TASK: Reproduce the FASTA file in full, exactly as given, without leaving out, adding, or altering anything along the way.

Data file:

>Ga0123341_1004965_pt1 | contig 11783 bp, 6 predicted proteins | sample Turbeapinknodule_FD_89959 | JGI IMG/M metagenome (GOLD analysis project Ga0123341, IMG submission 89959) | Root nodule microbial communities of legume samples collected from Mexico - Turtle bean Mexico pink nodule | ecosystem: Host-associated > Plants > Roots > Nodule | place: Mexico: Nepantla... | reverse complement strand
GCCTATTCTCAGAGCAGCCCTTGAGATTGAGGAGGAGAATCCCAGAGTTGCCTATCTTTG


>Ga0123341_1004965_pt1 | contig 11783 bp, 6 predicted proteins | sample Turbeapinknodule_FD_89959 | JGI IMG/M metagenome (GOLD analysis project Ga0123341, IMG submission 89959) | Root nodule microbial communities of legume samples collected from Mexico - Turtle bean Mexico pink nodule | ecosystem: Host-associated > Plants > Roots > Nodule | place: Mexico: Nepantla... | reverse complement strand
GCCTATTCTCAGAGCAGCCCTTGAGATTGAGGAGGAGAATCCCAGAGTTGCCTATCTTTG